Yet, in the first three days after I learned I have cancer, I surprised myself by buying two pairs of shoes. This is pretty much my shoe quota for the next year or two, and I didn’t set out to buy either pair. The first day, the day of my diagnosis, Dan and I took our older daughter to the mall to meet some friends, leaving us with an afternoon to kill. We were five hours into living with cancer; we held hands and called it a date. I idly looked for some short black boots, but instead, impulsively bought a pair of black slip-ons. Two days later, I took that same daughter to look for shoes for her 8th grade dance. I pounced on a pair of sling-backs long before she made a decision.

After my second shoe purchase in three days, Dan joked that I was becoming Imelda Marcos. Recent behavior aside, we both know there’s no danger of that.

Meanwhile, on the other side of the country, my dear friend Miss M believes in retail therapy, specifically her fave Fluevog shoes. I don’t share her passion, but I can understand it. “They are sweet gifts that I award myself for getting through all this stuff,” she says. In the last few years, she’s lost her husband to addiction, a close friend to colon cancer, and too recently, her beloved, fierce mother. Partly, she salves the wounds; partly, I think, she knows life is short. She buys the Fluevogs.

In the stores, as I tried on the shoes, I thought of two things: I simply wasn’t going to deprive myself of a pair of shoes anymore. Because, yes, life just might be too short.

But, with any luck and as I fervently wish, life might be awfully long. So my other thought was this: “Shoes last. I could have these shoes for five or ten years. I will wear these shoes out.”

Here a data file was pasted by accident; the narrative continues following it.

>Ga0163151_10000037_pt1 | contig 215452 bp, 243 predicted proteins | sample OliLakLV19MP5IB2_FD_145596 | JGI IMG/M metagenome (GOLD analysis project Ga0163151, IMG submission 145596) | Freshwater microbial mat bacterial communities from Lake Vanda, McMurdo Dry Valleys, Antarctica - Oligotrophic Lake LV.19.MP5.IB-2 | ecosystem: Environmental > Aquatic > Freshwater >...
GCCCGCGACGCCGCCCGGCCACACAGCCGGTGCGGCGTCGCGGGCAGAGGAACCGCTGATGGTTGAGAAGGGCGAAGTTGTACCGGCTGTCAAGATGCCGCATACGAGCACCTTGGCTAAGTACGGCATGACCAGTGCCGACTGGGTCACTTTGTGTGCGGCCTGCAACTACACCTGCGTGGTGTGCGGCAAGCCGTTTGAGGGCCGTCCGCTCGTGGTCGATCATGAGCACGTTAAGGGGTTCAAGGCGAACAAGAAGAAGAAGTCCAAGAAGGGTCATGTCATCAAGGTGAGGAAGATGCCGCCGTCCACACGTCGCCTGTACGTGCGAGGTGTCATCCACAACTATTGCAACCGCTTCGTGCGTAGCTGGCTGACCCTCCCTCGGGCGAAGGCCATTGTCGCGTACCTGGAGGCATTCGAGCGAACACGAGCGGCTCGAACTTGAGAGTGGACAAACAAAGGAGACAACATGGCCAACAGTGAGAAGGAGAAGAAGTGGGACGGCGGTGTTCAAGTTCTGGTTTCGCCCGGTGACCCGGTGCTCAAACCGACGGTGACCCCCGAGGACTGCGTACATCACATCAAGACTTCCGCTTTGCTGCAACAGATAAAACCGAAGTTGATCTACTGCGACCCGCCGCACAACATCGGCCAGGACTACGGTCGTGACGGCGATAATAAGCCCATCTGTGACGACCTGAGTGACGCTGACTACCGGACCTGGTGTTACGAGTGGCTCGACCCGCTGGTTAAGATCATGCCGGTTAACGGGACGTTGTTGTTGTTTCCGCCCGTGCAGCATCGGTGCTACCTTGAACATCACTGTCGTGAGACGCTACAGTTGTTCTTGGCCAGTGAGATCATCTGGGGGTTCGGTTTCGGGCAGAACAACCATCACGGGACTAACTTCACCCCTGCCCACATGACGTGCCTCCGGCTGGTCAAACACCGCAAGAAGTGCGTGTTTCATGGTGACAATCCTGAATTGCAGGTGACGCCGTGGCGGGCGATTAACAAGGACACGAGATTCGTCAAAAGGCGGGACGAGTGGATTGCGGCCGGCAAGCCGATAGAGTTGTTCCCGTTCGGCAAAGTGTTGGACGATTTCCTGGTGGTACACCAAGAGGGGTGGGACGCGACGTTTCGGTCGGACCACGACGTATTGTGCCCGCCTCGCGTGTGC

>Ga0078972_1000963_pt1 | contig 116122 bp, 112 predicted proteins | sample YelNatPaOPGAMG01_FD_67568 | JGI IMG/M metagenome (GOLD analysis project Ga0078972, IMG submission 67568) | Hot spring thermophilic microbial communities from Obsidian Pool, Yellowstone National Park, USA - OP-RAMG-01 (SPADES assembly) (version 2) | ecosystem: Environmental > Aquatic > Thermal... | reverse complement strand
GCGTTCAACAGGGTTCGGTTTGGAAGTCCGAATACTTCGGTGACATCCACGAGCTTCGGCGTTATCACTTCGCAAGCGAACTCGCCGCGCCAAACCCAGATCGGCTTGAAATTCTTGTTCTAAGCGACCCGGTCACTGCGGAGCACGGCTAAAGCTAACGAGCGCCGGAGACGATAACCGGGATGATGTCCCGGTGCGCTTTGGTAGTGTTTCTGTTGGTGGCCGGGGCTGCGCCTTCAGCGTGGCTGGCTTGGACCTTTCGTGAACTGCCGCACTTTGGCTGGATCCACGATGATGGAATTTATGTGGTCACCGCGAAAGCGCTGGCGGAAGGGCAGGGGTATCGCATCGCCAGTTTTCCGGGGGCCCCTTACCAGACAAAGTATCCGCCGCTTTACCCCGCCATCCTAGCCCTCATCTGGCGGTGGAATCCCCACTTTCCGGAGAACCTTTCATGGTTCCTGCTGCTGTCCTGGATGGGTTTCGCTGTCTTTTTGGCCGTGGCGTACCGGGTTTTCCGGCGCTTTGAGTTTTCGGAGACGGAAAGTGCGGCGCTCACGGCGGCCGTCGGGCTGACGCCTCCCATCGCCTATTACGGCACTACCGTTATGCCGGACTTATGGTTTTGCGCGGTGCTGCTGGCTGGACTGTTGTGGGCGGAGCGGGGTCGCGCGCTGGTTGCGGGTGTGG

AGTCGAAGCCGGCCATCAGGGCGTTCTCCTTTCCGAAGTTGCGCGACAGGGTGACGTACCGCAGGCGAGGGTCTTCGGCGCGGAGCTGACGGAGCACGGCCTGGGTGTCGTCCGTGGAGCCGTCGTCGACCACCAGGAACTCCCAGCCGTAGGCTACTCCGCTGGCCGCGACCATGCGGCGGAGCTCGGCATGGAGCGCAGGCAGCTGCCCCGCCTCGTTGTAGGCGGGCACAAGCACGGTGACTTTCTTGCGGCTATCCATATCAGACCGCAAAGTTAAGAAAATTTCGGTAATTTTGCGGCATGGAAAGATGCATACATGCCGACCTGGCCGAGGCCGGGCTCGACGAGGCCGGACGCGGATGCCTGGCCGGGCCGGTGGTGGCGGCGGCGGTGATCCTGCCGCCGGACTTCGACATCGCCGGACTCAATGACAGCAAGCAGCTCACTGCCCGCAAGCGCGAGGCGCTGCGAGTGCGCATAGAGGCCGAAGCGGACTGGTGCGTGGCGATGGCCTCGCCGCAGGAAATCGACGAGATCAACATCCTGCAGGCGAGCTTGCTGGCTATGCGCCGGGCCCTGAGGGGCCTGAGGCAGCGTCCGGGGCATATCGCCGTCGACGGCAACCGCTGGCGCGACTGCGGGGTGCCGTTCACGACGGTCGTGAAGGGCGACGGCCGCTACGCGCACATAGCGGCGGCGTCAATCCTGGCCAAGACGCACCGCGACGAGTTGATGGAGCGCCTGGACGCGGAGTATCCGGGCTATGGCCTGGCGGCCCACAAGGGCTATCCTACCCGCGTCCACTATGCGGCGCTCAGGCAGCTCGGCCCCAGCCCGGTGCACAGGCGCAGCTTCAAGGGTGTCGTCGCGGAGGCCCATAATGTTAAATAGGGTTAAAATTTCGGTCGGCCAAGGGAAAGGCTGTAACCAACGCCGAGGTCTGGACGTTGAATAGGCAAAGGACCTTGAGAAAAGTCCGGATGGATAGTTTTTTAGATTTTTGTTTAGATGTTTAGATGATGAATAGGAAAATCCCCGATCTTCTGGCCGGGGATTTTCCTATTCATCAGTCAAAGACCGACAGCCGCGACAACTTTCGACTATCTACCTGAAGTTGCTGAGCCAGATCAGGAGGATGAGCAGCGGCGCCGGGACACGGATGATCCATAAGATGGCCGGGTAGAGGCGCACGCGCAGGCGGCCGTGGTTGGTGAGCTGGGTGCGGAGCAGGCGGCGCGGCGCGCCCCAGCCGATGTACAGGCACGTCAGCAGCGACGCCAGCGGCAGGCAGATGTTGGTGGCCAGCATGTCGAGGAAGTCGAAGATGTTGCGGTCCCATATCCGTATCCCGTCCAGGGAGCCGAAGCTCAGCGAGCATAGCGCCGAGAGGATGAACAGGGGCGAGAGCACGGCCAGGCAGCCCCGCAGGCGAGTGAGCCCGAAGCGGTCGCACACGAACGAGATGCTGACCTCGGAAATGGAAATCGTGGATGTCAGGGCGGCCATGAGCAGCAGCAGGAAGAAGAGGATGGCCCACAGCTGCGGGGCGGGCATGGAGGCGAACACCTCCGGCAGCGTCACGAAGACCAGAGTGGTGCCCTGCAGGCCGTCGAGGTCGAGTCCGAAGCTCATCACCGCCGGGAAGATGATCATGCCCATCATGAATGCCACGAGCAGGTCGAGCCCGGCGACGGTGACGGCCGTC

Which is why I offer you a new magnet-ready slogan: “Life is long—buy the shoes.”

Friday, April 30, 2010

I turned the rope for the Dark Frog

Among the wonderful, gentle Frog and Toad stories, written by Arnold Lobel, is one called "Shivers." Frog and Toad, two great friends, decide they want to tell scary stories to give themselves the shivers—just a little scare to make them feel cozy and safe as they drink their tea before the fire. The bolder friend, Frog, tells a story about the Old Dark Frog, a huge, fearsome ghost that loves to eat little frog children.

One evening when he was a child, says Frog, he and his parents were walking home through the woods when he got separated from them. The Old Dark Frog found him. The Dark Frog told Frog that he was going to eat him, but because he was still full from his last meal of frog children, he would have to work up an appetite. He took out a jump rope.

The Dark Frog tied one end of the rope to a tree.
"Turn for me!" he shouted.
I turned the rope for the Dark Frog.

Two weeks ago, I read this story to my daughter.

One week ago, on April 24, I learned I have stage 1 breast cancer. It was a gorgeous New England spring day, when the air is clear and warm, the sky is an unbroken blue, and the trees and bushes all wear a gaudy green coat. When I walked outside, the craziest thing happened: the sun grew brighter, the sky became a richer blue and the green leaves practically shimmered. I could hardly take in the vividness of the world.

The tumor is small (1.4 cm) and it looks like they caught it early. I have great odds for a total cure. Most likely, I'll have a lumpectomy in a couple of weeks, followed by radiation and hormonal therapy and possibly herceptin. After a lymph node biopsy, I will learn whether I will also need chemo.

Do you know what happened to Frog? He turned the rope and the Old Dark Frog jumped and got hungrier. Then—"I had to save my life," said Frog—he took his end of the rope and ran around and around the tree. He tied up the Dark Frog and ran home through the woods to his family. And Frog and Toad, teacups rattling, enjoyed their shivers.

"Frog," asked Toad, "was that a true story?"
"Maybe it was and maybe it wasn't," said Frog.

Here's what's true for me: I feel I have a great medical team. I know I have wonderful family and friends. And I have learned that there are many treatments for breast cancer and many more on the way.

But I also have two daughters, ten and thirteen. And so I will do everything I have to do to see them through, to finish my job. The rope is in my hands, and now, I start turning.